When you create messages, start by anticipating some predictable questions:

  • What happened?
  • Are you ok?
  • Is there anything I can do for you?
  • You always seemed so happy?

You might also consider how you want your ex to talk about you when asked. Hopefully this will help both of you to take the high road. If possible, create some messages together so you’re on the same page.

Finally, I’m often asked how much information is appropriate to share. This is an important question that I wish more people would consider. It might feel good to vent but I’ve seen more situations than I can count where that feeling of release is quickly replaced with regret when cooler heads prevail, and you wish your details could remain private.

To make sure Divorce Armor serves as one of your best tools throughout divorce, take time to prepare and write down your messages so you have them ready and you reduce the chances of being caught unprepared. Then, refer to them often, and keep them with you and revise as needed.

Remember, you are writing a new story for yourself. Your messages are a great way to help you create the ending you want.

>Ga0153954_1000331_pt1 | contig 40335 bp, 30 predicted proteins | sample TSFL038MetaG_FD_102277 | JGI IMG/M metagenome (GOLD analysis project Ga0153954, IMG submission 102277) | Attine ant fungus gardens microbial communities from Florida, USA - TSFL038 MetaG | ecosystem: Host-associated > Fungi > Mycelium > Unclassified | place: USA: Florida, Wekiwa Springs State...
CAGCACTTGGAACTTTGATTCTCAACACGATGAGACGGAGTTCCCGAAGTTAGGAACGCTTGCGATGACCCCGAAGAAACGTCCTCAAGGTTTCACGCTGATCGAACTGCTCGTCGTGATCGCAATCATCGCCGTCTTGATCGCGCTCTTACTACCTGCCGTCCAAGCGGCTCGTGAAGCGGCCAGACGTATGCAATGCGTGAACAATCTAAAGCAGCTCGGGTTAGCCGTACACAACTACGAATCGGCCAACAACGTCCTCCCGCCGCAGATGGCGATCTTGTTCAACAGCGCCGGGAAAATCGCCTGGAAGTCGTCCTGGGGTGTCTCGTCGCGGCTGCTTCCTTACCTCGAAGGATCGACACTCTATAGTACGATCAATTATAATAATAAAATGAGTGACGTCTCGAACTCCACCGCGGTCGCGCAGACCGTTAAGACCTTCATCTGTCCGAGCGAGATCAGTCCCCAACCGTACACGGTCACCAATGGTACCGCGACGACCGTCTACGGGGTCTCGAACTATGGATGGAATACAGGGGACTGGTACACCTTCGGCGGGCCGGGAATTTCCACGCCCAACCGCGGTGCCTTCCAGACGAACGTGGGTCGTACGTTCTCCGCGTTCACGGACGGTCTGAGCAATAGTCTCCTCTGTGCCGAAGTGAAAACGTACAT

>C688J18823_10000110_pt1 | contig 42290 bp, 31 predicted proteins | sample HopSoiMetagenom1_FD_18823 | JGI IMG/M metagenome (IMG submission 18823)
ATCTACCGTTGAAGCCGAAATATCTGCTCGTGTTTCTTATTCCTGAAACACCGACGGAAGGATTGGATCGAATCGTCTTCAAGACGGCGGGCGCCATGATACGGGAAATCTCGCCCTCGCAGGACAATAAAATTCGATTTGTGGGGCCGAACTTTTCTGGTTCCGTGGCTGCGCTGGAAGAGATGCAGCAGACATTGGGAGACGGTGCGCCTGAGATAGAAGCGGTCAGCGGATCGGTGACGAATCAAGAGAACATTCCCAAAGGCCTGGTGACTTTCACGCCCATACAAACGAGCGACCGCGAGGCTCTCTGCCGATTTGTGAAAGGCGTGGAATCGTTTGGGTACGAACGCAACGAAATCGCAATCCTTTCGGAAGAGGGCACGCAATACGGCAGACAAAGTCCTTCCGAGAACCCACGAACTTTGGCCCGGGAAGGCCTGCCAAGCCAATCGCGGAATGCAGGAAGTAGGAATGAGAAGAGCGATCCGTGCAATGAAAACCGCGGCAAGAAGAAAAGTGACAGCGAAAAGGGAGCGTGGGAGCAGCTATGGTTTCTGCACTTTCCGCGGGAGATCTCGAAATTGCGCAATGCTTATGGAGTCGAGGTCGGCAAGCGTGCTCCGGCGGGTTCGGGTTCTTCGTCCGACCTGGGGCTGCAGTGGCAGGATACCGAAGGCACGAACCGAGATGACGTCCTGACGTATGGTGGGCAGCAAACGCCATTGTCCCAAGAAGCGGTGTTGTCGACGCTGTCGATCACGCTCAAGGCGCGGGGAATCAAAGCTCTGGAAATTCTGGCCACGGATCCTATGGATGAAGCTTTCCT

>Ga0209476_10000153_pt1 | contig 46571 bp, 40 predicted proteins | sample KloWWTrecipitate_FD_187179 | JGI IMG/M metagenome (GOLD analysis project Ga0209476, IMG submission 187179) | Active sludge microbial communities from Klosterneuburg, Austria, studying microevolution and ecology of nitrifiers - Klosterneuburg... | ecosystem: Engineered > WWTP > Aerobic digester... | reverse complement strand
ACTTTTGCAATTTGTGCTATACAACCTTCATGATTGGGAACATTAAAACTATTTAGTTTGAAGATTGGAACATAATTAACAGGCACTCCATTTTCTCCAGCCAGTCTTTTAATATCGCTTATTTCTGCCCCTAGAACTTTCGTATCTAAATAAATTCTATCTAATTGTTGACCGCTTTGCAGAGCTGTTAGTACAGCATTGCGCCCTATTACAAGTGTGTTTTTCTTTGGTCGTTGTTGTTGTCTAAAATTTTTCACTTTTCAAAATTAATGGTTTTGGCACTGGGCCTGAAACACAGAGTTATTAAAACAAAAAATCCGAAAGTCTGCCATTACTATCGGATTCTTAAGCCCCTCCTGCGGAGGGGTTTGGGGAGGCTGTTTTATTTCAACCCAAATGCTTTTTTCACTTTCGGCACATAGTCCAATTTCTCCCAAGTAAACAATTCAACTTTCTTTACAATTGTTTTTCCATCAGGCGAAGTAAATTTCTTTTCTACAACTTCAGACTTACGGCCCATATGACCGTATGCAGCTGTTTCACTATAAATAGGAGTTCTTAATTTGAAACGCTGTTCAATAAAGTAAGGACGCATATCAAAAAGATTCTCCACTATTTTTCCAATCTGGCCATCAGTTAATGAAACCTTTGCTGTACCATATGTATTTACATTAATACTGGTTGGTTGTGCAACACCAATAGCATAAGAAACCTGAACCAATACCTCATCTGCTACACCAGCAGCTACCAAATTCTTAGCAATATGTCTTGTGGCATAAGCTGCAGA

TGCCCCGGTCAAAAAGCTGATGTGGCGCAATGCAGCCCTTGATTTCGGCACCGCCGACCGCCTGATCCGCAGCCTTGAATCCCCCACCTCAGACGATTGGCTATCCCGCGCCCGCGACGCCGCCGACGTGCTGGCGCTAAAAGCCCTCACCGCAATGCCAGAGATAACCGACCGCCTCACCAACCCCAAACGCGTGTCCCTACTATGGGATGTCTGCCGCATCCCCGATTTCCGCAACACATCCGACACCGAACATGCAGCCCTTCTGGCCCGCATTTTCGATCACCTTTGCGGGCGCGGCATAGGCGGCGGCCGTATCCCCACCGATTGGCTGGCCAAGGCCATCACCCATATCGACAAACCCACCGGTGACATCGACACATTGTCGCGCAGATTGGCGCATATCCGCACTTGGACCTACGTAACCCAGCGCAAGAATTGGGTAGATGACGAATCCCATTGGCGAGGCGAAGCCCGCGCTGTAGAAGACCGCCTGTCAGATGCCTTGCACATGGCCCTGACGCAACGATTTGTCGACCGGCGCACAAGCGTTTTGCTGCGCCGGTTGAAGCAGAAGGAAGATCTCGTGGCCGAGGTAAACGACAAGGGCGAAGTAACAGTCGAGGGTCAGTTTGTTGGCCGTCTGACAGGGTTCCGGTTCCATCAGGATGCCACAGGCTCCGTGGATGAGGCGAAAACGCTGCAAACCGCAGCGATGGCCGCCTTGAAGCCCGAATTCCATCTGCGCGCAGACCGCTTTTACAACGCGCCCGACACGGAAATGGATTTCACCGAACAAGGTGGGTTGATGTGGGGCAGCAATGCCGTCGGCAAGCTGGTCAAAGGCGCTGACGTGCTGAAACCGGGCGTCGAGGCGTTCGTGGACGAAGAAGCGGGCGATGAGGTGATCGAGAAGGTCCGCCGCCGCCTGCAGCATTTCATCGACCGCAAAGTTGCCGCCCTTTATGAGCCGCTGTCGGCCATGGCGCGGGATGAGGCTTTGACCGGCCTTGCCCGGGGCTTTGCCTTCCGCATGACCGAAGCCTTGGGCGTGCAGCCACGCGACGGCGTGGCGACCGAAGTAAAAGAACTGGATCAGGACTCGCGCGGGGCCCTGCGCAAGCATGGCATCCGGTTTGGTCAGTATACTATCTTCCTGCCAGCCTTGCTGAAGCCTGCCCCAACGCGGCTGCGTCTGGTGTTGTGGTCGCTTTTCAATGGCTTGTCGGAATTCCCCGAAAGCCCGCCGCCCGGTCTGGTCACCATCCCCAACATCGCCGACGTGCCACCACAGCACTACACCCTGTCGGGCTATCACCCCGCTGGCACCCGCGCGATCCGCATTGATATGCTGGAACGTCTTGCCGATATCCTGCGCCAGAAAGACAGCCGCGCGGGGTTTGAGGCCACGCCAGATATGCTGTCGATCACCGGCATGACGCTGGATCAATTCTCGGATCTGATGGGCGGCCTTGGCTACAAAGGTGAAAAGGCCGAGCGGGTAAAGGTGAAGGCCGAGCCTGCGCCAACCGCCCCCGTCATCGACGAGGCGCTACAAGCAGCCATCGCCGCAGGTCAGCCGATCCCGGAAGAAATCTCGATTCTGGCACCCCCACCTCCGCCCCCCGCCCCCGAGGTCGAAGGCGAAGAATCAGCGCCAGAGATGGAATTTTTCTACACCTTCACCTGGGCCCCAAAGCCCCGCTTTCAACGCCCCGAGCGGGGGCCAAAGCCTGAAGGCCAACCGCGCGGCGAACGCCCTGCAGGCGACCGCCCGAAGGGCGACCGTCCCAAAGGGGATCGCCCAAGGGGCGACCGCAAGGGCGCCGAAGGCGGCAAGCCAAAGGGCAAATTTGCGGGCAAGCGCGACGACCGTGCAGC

Do you have a tough question? Ask away. I’ll find the right experts to weigh in and make sure you’re getting the input you need.

Q: My ex’s family treats me horribly, even at events like our son’s graduation party. They act as if I shouldn’t be there, making a point not to speak to me. It’s hurtful and embarrassing but what recourse do I have? A: This is such a common and upsetting situation. While the response can vary greatly depending on the personalities involved, let’s start with the basics: you have every right to feel comfortable and to enjoy special events you attend, especially for your own children. Unfortunately, some people need to show the world how they feel, regardless of the example it sets or how much unnecessary drama and sadness it creates. In this situation I see two options:
  1. Model the behavior you’d like to see by sharing a message (in person, via email or text) along these lines: While this divorce has created a great deal of stress and sadness for all of us, I am upset that we can’t interact with basic politeness, especially in front of the kids. This isn’t behavior I want to model for them, and I wonder if we can agree to be civil during the few times when we have to be together? Ask your ex to support you in this request.